Obscure Bookstore Contains Massive Selection

Tuesday August 12, 2003

With over 450,000 books housed in a nondescript storefront on University Avenue, Serendipity Books is simultaneously one of the largest and least known bookstores in the Bay Area. 

Serendipity owner and founder Peter Howard has devoted the past 40 years of his life to maintaining his book business, which centers on out of-print and rare editions. The store does the majority of its business with university libraries and academics around the world, meaning it conducts very little of its business with walk-in customers. 

But for those who do venture into the store at 1201 University Ave., the rewards are plentiful. Every wall of the 7,500 square foot store is stacked from floor to ceiling with unique books, with additional materials on rolling library-style shelves and scattered on every flat surface in sight, including the floor. Though to an uninitiated visitor the space looks to be in a constant state of disarray, Howard claims he can locate books on any subject matter and by virtually any author. 

To this end, the store is named Serendipity because of the ostensible lack of order among the books and the special discoveries it can lead to. 

“Great and ceaseless care has been taken, almost unconsciously, to ensure that books will be found when and where one least expects them—but they will be found eventually,” reads one of the two guides to the store, entitled “How to Find Books Despite Peter Howard.” 

Howard, regarded as a skilled appraiser of antiquary printed materials, buys and sells books with customers around the world. On Sunday, for instance, he bought 8,000 books from the family of a deceased individual who Howard said had “the most incredible library I have ever seen.” Last month he bought 30,000 books from a university.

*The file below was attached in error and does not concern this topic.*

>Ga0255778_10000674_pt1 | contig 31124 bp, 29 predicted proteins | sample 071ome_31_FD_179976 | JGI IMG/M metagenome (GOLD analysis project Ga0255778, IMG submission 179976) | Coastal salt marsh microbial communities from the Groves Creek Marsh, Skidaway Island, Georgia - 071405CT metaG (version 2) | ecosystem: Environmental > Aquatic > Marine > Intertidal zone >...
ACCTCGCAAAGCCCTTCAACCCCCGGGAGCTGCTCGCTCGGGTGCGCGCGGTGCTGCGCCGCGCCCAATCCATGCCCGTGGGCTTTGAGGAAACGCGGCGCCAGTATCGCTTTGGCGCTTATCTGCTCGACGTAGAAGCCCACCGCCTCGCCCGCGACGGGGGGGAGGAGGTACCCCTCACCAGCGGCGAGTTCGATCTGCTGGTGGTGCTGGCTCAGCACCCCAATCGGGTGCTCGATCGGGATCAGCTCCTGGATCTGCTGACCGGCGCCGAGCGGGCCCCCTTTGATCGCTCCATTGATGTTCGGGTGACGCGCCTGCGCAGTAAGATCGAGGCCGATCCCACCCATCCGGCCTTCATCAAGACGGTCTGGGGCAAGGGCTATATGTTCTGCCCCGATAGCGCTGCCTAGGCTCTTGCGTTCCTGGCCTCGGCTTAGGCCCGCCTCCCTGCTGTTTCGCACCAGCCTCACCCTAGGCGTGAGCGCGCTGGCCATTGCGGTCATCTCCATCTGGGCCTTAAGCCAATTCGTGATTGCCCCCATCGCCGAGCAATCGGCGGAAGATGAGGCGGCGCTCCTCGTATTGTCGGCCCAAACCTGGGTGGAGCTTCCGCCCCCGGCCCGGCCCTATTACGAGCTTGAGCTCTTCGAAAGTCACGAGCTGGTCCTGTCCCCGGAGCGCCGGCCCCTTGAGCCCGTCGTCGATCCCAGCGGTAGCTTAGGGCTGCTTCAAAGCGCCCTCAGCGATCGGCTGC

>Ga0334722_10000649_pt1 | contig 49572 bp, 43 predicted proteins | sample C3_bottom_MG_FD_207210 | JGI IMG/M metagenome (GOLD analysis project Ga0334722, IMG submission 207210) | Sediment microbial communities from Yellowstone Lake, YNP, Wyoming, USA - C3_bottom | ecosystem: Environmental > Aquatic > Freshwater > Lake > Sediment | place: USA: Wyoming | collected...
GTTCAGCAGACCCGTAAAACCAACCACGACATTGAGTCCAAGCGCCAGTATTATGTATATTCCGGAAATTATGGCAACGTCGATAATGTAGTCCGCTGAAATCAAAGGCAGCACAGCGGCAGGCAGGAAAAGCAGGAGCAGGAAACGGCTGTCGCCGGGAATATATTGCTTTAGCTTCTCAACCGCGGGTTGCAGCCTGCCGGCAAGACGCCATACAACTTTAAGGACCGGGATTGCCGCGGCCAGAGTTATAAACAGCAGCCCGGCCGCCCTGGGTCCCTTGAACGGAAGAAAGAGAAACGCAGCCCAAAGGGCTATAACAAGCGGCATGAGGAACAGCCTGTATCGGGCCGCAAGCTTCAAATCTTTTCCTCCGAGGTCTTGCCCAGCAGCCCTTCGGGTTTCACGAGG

Serendipity is also a major book supplier for several universities, including Harvard, Yale, Stanford, and UC Berkeley. Howard prides himself on his ability to “research almost any printed document of any era, in any language,” and to “evaluate and sell almost any printed item.” 

Serendipity is part of the Antiquarian Booksellers Association of America (ABAA), a trade organization dedicated to preserving ethics and facilitating trading between antique book stores. Howard served as the elected governor of that body from 1979-1981, and was president from 1992-1994, positions that have assisted him in making major deals because he knows most other major players in the antiquarian bookselling scene. 

The Serendipity store, which is a converted winery that still has a wine barrel hanging from the ceiling, is both a major supplier of rare books and a friendly neighborhood spot for book lovers to browse. 

Howard and his small staff serve lunch every day at 1:00 p.m. and invite any customers present at the time to join them. Many local artists, book sellers, and academics drop by throughout the day to greet Howard and chat about his recent acquisitions and sales. 

“I know all my long-time customers,” Howard said. “I can help people better if I am familiar with who they are and what they’re looking for.” 

On any given day, Howard sits and chats with friends or new acquaintances about any book, any author, any literary genre or style. One of his favorite conversation topics, though, is baseball. An ardent San Francisco Giants fan who has season tickets to Pac Bell Park, Howard’s store sports memorabilia from over 40 years of Giants history. He is rarely seen without his Giants baseball cap, and laughs that he offers price breaks if the team is playing in the playoffs at the time. 

“This is just work,” Howard said about his store. “Baseball, though, is what keeps me going.”